Archives for posts with tag: God

BenjaminStarSometimes, when the lighting is just right, I can’t help but grab my camera. And when Benjamin plugged in the tree top star to test it, I knew I wanted to freeze the beautiful image on film.

Seconds later he pulled the light bulb and its cord away from the star and began swinging them from left to right.

Can you keep your body really still and swing the light in a full circle, I asked… all the while snapping pictures.


BenjaminLight2Miraculously the camera-shy boy obliged, and we all ooohed and aaaahed when we saw the results. By leaving the camera’s shutter open a bit longer and staying still, we captured the path of the light.

Staying open.

Staying still.

There’s something to that.

“… the darkness is passing away, and the true light is already shining.” — 1 John 2:8

Mama and Marketta

With a name like Marketta, you’re bound to have nicknames. That is, unless you have a mama like mine.

Growing up there were countless people who tried to shorten my name but each person was corrected – firmly – by Mama. She named me Marketta, she’d say, and that’s exactly what she wanted me to be called.

At times it was a little frustrating, and even a tad embarrassing when I was a teenager, but on this one point Mama was unmovable. I had no choice but to go along with it.

Somewhere along the way, I guess I succumbed to the brainwashing because I started to get irritated when people said my name was too difficult to pronounce or when they’d ask if I had a nickname that was easier to remember.

“You can call me Marketta,” I’d hear myself say firmly. And then I started to get it, how this really wasn’t a battle over nicknames. I got a glimpse of what Mama had been trying to teach me: Not to budge on who I am.

Life has a way of knocking us down and trying to slap labels on our foreheads. If we listen to some people, we can start to believe we’re failures or we’re lazy – that we’re not contributing anything of meaning and that we’re not worth remembering, no matter how short our names are.

It’s one of the biggest lies in the universe, this idea that we’re defined by what naysayers think of us or by what they want to call us. Still, sometimes I fall for it. That is, until I remember who I am and whom I serve.

I believe in a God who literally filled the depths of the oceans and placed each star precisely in the sky, a God whose power and compassion I can’t even begin to describe. And in my mind, it’s that awe-inspiring God who says we’re loved, forgiven and cherished. I can’t help but give his opinion a little more weight than what the average person thinks.

He says we’re worth remembering. In fact, we’re worth it all.

He even says it firmly. And I believe him.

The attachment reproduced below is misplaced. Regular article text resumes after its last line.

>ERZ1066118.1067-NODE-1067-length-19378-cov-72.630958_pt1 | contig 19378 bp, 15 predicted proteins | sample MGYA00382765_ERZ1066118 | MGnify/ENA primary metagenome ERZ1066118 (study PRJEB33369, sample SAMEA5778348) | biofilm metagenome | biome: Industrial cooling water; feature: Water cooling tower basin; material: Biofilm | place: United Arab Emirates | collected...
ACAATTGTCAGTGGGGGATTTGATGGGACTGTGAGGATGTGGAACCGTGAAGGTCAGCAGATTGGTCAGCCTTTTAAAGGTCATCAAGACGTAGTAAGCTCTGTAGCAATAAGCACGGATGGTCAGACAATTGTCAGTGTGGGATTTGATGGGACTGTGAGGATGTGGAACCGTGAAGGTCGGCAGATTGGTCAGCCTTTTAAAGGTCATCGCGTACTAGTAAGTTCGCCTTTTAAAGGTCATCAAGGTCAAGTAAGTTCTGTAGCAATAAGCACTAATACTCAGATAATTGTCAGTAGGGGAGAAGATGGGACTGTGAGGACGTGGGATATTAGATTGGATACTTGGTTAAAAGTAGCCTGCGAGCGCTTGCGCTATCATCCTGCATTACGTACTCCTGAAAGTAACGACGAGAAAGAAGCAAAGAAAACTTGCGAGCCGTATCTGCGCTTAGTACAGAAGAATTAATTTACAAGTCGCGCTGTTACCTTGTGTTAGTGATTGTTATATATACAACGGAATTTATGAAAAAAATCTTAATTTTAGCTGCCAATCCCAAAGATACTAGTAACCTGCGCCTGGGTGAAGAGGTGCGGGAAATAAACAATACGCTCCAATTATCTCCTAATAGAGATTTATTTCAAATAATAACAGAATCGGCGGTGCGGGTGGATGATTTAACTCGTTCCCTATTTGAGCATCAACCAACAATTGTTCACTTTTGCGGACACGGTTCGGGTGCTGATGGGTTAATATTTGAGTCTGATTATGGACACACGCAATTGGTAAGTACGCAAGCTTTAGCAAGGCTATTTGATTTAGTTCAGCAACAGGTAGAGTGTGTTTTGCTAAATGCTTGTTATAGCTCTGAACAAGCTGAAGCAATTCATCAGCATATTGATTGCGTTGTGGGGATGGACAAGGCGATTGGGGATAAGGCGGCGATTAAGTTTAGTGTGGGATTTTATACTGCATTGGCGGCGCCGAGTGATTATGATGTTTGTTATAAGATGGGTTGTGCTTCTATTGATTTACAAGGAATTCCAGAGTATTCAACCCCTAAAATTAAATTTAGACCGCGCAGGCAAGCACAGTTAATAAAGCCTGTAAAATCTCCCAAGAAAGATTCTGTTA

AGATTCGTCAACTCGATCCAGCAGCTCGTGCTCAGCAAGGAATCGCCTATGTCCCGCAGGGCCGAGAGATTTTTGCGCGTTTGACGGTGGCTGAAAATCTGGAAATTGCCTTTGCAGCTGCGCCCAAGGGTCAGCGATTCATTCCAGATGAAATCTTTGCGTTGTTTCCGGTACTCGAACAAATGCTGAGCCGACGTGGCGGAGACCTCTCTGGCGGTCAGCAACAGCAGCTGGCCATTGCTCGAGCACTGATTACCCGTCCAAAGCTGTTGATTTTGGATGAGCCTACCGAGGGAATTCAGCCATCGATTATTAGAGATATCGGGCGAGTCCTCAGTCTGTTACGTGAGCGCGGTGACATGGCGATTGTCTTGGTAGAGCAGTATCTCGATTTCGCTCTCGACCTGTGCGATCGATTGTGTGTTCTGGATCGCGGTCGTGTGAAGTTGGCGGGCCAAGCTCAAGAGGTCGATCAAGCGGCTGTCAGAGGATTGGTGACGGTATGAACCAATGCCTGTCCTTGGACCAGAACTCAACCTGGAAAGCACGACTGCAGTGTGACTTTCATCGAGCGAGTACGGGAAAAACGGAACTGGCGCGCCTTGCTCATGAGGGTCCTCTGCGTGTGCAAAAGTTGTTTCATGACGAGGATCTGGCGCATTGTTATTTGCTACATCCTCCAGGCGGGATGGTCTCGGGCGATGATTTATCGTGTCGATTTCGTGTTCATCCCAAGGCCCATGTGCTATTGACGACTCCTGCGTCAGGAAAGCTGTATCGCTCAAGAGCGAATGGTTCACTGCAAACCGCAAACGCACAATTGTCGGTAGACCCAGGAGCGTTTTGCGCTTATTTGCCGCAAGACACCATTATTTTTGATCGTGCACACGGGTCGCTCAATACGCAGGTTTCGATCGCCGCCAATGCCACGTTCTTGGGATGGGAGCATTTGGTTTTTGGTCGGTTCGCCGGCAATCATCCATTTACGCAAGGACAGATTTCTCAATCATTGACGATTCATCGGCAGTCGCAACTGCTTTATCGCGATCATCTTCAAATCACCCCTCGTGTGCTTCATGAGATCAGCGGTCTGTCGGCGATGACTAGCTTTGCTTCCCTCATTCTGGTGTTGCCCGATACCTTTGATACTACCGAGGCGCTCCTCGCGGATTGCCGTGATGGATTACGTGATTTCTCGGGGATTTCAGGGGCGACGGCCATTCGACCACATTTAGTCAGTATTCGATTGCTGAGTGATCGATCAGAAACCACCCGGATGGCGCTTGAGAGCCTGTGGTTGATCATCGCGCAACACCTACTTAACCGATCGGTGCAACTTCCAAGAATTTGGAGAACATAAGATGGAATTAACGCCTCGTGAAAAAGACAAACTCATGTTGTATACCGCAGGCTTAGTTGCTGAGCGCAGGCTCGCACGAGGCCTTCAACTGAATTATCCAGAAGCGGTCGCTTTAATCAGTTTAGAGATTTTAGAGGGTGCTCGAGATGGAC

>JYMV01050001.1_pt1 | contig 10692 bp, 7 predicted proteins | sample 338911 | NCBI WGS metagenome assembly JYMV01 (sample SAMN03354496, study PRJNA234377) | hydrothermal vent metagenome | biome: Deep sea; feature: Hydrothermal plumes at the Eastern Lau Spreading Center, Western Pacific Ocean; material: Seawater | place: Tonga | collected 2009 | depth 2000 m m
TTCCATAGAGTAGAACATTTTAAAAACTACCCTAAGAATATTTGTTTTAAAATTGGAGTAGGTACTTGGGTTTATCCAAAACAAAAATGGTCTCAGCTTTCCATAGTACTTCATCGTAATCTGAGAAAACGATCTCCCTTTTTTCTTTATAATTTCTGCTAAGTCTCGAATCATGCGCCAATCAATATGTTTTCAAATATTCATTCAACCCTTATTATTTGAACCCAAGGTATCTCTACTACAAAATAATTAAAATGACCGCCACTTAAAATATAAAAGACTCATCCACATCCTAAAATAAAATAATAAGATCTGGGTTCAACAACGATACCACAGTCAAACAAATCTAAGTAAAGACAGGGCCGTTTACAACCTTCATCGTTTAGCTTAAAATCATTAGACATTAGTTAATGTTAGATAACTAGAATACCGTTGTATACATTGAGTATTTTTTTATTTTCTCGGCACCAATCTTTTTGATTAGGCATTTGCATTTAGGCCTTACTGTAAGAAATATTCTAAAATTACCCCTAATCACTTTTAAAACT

Sisters: Marketta, Jaquita and Kathy

For me, church is not just a building or even a group of people who worship and serve together – it’s something that happens.

As a kid I went to a rustic church camp tucked away in the hills of Arkansas. When my youth group first started going there, the cabins didn’t have air conditioning and you needed to wear rubber-soled flip flops in the shower to avoid a slight shock.

The centerpiece of the camp was the chapel and it had only a dirt floor and a tin roof. No walls. No frills. One night, it started to storm. Rain came down in sheets and slammed into the tin roof, making it almost impossible to hear anything else. Within minutes of the start of service water ran down the aisles and formed puddles among the uncomfortable pews.

But just when it seemed worthless to stay and try to listen, a man stood to sing the old Southern hymn “When the Roll is Called up Yonder.” It was as if he had swallowed a microphone. His deep voice carried from the front of that soaked little chapel all the way to the back, and as the words from the song washed over the congregation, things began to change. Teenagers started standing and thanking God for the changes they had seen in their lives, for the times he had helped them through rough spots and for the love he shared with them.  Gratitude and grace entered the room and there, amid the mud and the rain, church happened –creating a moment that God might want to be part of, something sacred, powerful and unforgettable.

I’ve been back many times to that little chapel that now has a cement floor and a new roof. I’ve spent time in the opulence and beauty of the Vatican. I’ve had thoughtful conversations with groups of friends, and I’ve stood alone in my modest kitchen with just the buzzing of the refrigerator. In all of those places I’ve had extraordinary moments when I’ve felt close to God and faith has come alive for me.

Hopefully I’ll have many more moments like that, wherever God would like to meet me.

I love hearing why people love God. Won’t you send us your own video to share?

Listen as my friend Nathaniel Ferguson talks about the comfort he finds in God…

In many ways I am a modern woman.

I work outside the home, and my husband stays home with the boys. I’m on Facebook, Twitter and Pinterest. I have an iPad.

And yet I, Marketta Gregory, listen to Southern Gospel music. Think old-fashioned hymns. Think fiddles and piano players who wear cowboy boots. That is the music of my childhood, the kind I grew up singing every Sunday and Wednesday. The kind you usually associate with people 20 years older than me.

I just can’t help myself, and now that I’ve found “Southern Gospel radio” and “traditional country hymns” on Pandora, my boys have to listen to twangy songs the whole time I’m doing dishes. I think I’ve caught the teenager cringing but the 4-year-old will sometimes sing with me: Like a tree planted by the water, we shall not be moved…

It may be different than what they’re used to, but it helps me work with a more joyful, peaceful attitude and that’s something everyone in the house appreciates.


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